It cannot be lost on us that the affidavit was filed on a plea by lawyer Ashwini Kumar Upadhyay who sought that convicted people should be barred from forming political parties and becoming their office-bearers for the period they were disqualified under the election law. What wrong has Ashwini said? There is a lot of merit in what he has said so candidly!
                                               Let me tell you: The poll panel, while referring to the provisions of the Representation of the People Act, 1951, said that the law did not expressly confer any power on the Election Commission of India regarding deregistration of political parties. This job is of the legislature. But it has been lacklustre and has evinced no real interest in this regard which alone explains that why till now we have no law to bar criminals from contesting polls.
                                          It needs no rocket scientist to conclude that all this has only served to increase further the percentage of politicians with criminal background to enter politics. As per an analysis of the electoral college by the Association for Democratic Reforms (ADR), of the total number of MPs and MLAs, 33 percent members have declared criminal cases against themselves in a self-sworn affidavit filed with the Election Commission of India before their most recent elections. The statement of ADR also read that, “34% of Lok Sabha MPs, 19% of Rajya Sabha MPs and 33% of MLAs (all state assemblies/UTs) analysed have declared criminal cases against themselves.”
                                      No wonder that the analysis by ADR further also brings out that 20 percent members have serious criminal cases against themselves. The popular names under this category are RJD MP Rajesh Ranjan alias Pappu Yadav, AITC MP Becharam Manna and RJD MP Mohammed Iliyas Hussain.This is certainly most concerning!
                                If we go by statistics, we would find that the general election of 2014 has seen the highest number of politicians with criminal records being elected to the Indian Parliament. As per records, every third newly elected MP in the Indian Parliament has a criminal record.  186 (about 34 percent) of the newly elected MPs have confessed in their election affidavits that they have criminal charges against them. In the 2009 Lok Sabha, the figure was 158 (about 30 percent) of the elected members of Parliament.
                                       Among the newly elected MPs, 112 have declared that they have serious criminal cases, including the ones related to murder, attempt to murder, communal disharmony, kidnapping and crimes against women lodged against them. The ADR report reveals that nine leaders in Parliament have murder cases while another 17 have attempt to murder against them. Similarly, there are two MPs who have cases related to crimes against women.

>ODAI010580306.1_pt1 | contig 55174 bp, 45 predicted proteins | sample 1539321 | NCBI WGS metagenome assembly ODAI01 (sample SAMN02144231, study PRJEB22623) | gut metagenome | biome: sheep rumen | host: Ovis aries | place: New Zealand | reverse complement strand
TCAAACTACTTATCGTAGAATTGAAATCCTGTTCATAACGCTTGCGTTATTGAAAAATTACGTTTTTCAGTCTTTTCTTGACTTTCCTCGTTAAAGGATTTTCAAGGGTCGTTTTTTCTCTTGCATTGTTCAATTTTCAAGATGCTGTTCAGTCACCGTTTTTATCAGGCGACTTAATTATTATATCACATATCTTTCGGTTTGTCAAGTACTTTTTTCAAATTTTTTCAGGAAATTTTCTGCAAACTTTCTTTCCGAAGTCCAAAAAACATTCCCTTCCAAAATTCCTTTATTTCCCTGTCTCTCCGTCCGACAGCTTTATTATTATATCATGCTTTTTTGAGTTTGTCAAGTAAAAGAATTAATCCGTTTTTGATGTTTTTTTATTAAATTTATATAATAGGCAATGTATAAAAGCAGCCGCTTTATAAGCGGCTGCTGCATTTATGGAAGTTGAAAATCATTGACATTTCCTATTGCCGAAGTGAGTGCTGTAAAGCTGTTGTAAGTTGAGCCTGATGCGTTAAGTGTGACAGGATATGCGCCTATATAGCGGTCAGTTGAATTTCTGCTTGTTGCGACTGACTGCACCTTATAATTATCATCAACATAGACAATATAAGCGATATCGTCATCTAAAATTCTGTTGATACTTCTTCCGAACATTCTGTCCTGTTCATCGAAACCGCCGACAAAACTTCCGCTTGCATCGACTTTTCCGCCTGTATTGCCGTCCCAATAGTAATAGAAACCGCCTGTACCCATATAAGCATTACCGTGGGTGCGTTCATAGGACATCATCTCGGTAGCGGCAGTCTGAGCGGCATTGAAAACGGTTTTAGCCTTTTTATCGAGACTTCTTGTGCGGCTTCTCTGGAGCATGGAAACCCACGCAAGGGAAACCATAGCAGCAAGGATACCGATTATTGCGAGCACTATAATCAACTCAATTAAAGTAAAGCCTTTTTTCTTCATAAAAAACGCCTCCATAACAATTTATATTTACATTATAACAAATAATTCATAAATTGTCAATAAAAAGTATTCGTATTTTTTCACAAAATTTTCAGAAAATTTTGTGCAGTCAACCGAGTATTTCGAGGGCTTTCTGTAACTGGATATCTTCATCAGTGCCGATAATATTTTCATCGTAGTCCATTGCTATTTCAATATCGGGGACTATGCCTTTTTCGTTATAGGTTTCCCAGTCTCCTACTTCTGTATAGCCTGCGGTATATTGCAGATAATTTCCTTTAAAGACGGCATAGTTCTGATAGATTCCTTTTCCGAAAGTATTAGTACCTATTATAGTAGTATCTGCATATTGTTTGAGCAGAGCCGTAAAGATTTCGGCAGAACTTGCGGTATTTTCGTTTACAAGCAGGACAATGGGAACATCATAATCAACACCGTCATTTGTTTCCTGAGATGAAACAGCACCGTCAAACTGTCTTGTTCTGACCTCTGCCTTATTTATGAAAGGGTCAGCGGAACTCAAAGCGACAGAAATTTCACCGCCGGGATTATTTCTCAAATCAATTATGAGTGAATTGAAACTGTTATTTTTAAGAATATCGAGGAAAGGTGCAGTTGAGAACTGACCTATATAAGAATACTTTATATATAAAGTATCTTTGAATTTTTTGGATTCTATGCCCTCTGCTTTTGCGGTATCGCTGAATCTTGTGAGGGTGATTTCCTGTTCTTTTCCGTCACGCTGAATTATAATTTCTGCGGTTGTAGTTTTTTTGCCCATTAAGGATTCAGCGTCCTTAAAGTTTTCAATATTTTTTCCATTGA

It is noteworthy that the report also notes that among the elected leaders in the Parliament, there are 16 with cases related to communal disharmony registered against them. There are 10 MPs who have been charged for robbery and dacoity and seven have cases related to kidnapping. Do they really deserve to become an MP or even an MLA?
                                 How can all this be condoned? Should they not be barred from contesting polls and if they are not barred, what will happen? The percentage of criminals entering politics will steadily increase as we are seeing right now before us. Can we allow this to happen under any circumstances?

                                     On a concluding note, it is still not too late. No time should be wasted in immediately implementing what the Election Commission of India has so explicitly suggested: Bar all criminals who have serious criminal charges pending against them which are punishable with at least five years from contesting elections after charges are framed against them by a court.
                                All in all, Parliament must be honest enough to appreciate what the Election Commission has suggested and should waste no time in implementing it swiftly and sternly so that no criminal is ever able to take advantage of the loopholes that are prevailing in our legal system and thus making a complete mockery of it! Here lies the real tragedy! We never see Parliament doing its job well in time and it is criminals with serious criminal charges who are really enjoying the last laugh because of this for which those in Parliament are squarely responsible for not doing enough to address this serious malaise that is afflicting and corroding our democratic system from within!   
Sanjeev Sirohi, Advocate,
s/o Col BPS Sirohi,
A 82, Defence Enclave,
Sardhana Road, Kankerkhera,

Meerut – 250001, Uttar Pradesh.